The Section 809 Panel, which is tasked with developing and providing recommendations to improve and enhance the efficiency of the Department of Defense procurement system, issued the third volume of its report and recommendations Jan. 15, 2019. Among the numerous recommendations for streamlining DoD acquisitions, several of which relate to bid protest practice, three in particular propose potentially significant changes to the DoD bid protest process, with the aim and constant challenge, of balancing the dual interests of ensuring accountability in the procurement process while managing or reducing the delay and disruption that protests invariably have on procurements. The notable recommendations are Recommendations 35, 67 and 69.
Perhaps the most potentially impactful recommendation is Recommendation 35. Among other things, this recommendation proposes changes that would deprive the Government Accountability Office and the U.S. Court of Federal Claims of both pre and post-award bid protest jurisdiction for acquisitions of “readily available” products or services in DoD acquisitions that are valued at $15 million or less. The term “readily available” differs from commercial items or commercial-off-the-shelf offerings. As proposed, “readily available” would mean “with respect to a product or service, . . . a product or service that requires no customization by the vendor and can be put on order by customers. Such term includes optional, priced features of products and services in a form that is offered for sale in the normal course of business.” Offerors would still have an option of protesting at the agency but the traditional forums for protests would be rescinded if this proposal goes through. Along with the already existing jurisdictional limits for certain task order protests, Recommendation 35, if implemented, would further curtail DoD protest options.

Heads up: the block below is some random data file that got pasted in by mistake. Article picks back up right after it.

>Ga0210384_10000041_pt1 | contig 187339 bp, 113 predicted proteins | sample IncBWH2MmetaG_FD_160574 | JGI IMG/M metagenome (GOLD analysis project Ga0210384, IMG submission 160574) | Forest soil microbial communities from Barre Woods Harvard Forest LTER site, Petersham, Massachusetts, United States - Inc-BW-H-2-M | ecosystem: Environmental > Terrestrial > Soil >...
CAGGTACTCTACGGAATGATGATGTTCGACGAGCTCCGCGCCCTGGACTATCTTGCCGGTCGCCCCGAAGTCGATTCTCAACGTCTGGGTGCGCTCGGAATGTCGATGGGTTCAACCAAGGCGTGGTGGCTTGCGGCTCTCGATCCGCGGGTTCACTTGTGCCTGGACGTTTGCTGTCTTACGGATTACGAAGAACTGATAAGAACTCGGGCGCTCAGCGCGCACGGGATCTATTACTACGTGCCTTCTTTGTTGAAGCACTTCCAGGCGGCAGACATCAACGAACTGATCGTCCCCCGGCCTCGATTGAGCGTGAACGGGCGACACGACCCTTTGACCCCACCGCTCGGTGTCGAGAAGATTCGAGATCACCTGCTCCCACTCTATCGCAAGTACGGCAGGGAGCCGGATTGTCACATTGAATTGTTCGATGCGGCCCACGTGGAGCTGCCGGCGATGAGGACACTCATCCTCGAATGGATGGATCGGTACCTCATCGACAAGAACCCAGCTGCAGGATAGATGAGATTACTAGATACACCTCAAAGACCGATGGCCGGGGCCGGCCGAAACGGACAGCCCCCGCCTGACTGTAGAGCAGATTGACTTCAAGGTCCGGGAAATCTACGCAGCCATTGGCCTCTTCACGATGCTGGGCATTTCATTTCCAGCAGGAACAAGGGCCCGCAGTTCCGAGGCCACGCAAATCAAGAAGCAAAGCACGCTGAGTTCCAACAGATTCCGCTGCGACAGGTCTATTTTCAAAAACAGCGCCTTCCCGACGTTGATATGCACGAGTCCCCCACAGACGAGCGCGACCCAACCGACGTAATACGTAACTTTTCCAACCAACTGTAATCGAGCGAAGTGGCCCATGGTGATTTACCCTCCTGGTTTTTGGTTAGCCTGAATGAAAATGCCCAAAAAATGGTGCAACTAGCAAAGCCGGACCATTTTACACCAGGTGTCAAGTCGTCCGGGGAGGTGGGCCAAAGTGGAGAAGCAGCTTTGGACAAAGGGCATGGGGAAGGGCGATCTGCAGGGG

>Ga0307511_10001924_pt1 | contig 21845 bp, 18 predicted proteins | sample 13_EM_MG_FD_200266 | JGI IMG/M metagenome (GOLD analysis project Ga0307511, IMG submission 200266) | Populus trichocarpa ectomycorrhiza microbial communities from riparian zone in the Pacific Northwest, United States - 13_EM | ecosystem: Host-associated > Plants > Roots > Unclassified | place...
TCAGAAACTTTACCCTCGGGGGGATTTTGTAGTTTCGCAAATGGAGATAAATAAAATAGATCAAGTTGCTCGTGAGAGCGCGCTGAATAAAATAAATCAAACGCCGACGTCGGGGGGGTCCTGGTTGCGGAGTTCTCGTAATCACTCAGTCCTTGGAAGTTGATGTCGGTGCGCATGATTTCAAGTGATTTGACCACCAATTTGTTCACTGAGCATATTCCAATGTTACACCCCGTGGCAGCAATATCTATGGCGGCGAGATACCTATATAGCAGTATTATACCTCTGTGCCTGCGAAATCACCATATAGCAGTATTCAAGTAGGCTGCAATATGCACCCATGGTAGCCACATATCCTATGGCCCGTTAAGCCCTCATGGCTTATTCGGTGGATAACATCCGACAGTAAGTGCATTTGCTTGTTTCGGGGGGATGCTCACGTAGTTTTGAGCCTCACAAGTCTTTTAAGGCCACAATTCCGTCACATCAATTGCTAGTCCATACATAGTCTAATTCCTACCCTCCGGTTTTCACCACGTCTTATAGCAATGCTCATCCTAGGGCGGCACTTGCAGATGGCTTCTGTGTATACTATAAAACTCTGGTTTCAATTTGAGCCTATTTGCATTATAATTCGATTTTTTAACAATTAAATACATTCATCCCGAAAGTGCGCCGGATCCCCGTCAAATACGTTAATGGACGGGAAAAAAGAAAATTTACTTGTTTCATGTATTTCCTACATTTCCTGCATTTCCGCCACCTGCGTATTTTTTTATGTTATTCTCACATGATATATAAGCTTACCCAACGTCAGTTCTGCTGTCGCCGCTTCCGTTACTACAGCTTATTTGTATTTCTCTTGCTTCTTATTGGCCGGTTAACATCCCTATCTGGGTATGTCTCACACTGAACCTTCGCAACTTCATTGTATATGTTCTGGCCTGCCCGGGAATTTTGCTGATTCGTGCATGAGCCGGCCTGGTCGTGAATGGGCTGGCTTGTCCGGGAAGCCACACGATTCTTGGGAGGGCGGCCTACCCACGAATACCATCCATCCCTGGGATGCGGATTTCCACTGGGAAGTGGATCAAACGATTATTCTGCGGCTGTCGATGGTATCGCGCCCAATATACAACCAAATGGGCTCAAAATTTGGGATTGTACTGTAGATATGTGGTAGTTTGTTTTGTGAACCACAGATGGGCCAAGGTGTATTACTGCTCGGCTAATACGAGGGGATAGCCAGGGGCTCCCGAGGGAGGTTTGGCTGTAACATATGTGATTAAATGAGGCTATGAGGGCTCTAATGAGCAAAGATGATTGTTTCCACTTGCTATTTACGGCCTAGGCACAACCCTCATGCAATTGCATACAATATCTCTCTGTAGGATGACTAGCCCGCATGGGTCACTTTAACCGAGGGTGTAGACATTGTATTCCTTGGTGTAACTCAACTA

Another significant proposal is Recommendation 67. As proposed, this recommendation would preclude a contractor from filing a protest at GAO, and if unsuccessful there, to file again at the Court of Federal Claims. This so-called “second bite at the apple” approach has traditionally provided certain tactical and strategic advantages, given the differences between the two forums in terms of access to documents, standards of review (i.e., even though the standards are similar there are some differences), timelines, other procedures and importantly, the available remedy. For example, the court has injunctive powers while GAO, as an arm of Congress, does not. While the timing differences in the forums are addressed by the recommendation (the proposed change would align the timelines for filing protests at GAO and at the court to be the same), it is less clear how the other differences, legal or practical, will be handled. For example, what happens if the protester files at GAO, is denied relevant documents at GAO and decides to withdraw the protest without GAO issuing a decision? Would that protester then be precluded from filing a protest at the court where the standard for document production is broader? Does filing mean a merits decision? Recommendation 67 would also align the due date for decision to the same 100 days that GAO abides by. However, on this point, as a practical matter, this proposed change may not be as significant since the court, in recent years, has issued decisions within a timeframe comparable as GAO. But, this is still another change.
Finally, Recommendation 69 is yet another significant proposal. As proposed, this recommendation would require that in all required debriefings the DoD agency must provide a copy of the redacted source selection decision document and the technical evaluation document of the debriefed offeror. While DoD agencies already do this in large procurements valued at over $100 million as part of their enhanced post award debriefing procedures, this proposal would lower the threshold to apply to procurements valued at $10 million or more. The purpose of providing such information remains the same—to give disappointed offerors more information up front so that that they are able to make a more informed decision about whether to protest—but the proposed change is now intended to make such information available in more situations.
We will need to wait to see how the proposals play out and whether, and if so how, any changes are made before they are implemented. But, one thing seems apparent—the bid protest process appears to be tightening rather than expanding, so it is now more important than ever for disappointed offerors to fully understand the increasingly complex and nuanced procedural, tactical and strategic considerations when evaluating whether and where to pursue a bid protest.